Author: Stephanie Dray
Genre: Fiction (Historical / Ancient Rome / Historical Figure Fictionalized / Herod / Magic)
Publisher/Publication Date: Berkley Trade (12/3/2013)
Source: The author
Rating: Looooooooooooooooooooooooved like a loving thing!
Did I finish?: Oh yeah -- I even reread the second book in anticipation.
One-sentence summary: The final chapters in the life of Cleoptra's daughter, Queen Cleopatra Selene of Mauritania, and her battle with the Emperor Augustus.
Reading Challenges: Historical Fiction
Do I like the cover?: I do - so dramatic and lurid!
First line: I will never see my mother's Egypt again, I think.
Buy, Borrow, or Avoid?: Buy, buy, buy -- and get the first two, too!
Why did I get this book?: Because I adore Dray's writing and this series is electrifying!
Review: Wow. Wow. It's been a few days since I've finished this one, and I'm still struggling with how to articulate just how much I adored this book. Loved it so much I want to just yell at everyone in all caps to convey my deep passion for it!
Daughters of the Nile is the final volume in Dray's trilogy about Cleopatra's daughter, Cleopatra Selene. (I've reviewed both the previous volumes, Lily of the Nile and Song of the Nile.)
At this point in Selene's journey, she's begun openly resisting Roman emperor Caesar Augustus in her endeavor to fully own her life. After struggling with the heavy weight of her family's name and legacy, the lure of ruling Egypt always tempting her, Selene has paid for her ambitions -- and what was just her burden is now affecting others: her husband, King Juba, her daughter, Isadora, her niece, Phythodorida. But pursuing her own dream isn't easy nor gifted to her by Augustus, and as with the previous novels, Dray doesn't coddle the reader nor hold back on the brutality, cruelty, and gutting reality of life for women in this era.
This is a historical fantasy, technically, but Dray's use of magic in this series is subtle and understated and felt so natural that I never noticed it. The characters aren't using magic to enchant people or get work done; like everything else in this series, using magic comes at a considerable cost, and the decision to evoke magic is weighed carefully.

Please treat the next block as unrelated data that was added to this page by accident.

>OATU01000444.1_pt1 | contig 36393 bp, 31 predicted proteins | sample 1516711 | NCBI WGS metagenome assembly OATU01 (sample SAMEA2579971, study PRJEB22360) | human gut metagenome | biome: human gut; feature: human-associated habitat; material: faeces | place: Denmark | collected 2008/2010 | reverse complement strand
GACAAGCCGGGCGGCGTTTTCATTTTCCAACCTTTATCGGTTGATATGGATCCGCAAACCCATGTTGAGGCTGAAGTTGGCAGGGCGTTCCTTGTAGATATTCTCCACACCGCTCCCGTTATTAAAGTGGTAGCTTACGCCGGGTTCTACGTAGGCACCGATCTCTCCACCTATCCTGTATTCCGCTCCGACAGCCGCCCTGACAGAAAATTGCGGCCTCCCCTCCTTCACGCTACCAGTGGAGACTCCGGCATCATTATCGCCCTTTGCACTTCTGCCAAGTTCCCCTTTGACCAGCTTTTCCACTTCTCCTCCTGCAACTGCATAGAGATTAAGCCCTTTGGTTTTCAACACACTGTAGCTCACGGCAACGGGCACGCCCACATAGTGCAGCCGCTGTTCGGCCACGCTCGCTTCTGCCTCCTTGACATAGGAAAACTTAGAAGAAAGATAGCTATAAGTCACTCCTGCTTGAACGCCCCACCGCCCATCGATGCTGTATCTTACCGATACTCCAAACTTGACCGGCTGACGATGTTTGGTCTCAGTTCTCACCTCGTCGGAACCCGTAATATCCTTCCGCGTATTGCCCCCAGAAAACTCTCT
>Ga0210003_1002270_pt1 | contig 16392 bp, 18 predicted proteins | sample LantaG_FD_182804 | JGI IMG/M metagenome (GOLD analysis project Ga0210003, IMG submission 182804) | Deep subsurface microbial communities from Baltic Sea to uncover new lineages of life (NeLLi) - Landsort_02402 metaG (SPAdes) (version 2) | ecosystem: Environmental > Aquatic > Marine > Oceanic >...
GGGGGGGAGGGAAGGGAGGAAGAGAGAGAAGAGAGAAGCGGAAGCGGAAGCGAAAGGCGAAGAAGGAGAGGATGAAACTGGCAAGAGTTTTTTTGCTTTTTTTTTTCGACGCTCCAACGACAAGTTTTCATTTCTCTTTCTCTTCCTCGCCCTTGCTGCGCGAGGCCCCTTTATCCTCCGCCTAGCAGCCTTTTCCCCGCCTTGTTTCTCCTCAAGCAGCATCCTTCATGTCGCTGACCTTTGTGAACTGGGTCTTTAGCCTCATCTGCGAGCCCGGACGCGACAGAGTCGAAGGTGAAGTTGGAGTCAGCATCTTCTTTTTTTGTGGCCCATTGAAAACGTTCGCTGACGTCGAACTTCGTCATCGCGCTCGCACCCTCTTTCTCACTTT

Dray's storytelling skill is just marvelous, and seen not only in this book but in the trilogy over all. Selene's life is one of tragedy, and yet, as a heroine she is dynamic, determined, and dedicated toward getting what is hers. Dray artfully conveys Selene's growth, from a young prisoner of war in Lily of the Nile to a teenaged monarch and mother struggling with demons and her desperate desire to win at all costs in Song of the Nile to, finally, a woman fully realizing what must be sacrificed to save what she loves in Daughters of the Nile.
There are no static characters in these books; everyone changes, grows, develops, and their actions make complete sense. Even the twisted, torturous Augustus -- a monster -- had moments of humanity, and had characters who loved him as much as they loathed him.
And oh, how I loved these characters. Dray is as hard on everyone else as she is on Selene and to say Dray gutted me is an understatement. As I was finishing this book, my wife woke to find me sobbing -- shoulder-shaking sobs! -- at 3am. I had my heart broken about ten times in this book, and the way Dray built up, drew out, and brought all that pain and pathos to life was just astounding. I loved every agonizing minute.
Here's the bottom line: Daughters of the Nile might be one of the best concluding volumes in a series I've ever read, and Dray's Cleopatra Selene trilogy among the best historical fiction trilogies out there. It has everything for hungry readers of historical fiction: rich and atmospheric details that evoke a foreign time and place, a standout cast of characters that live and breath, resonant themes and deep emotional interactions that are impossible to shake off, and some deliciously disturbing soap opera-y elements in case you were feeling safe.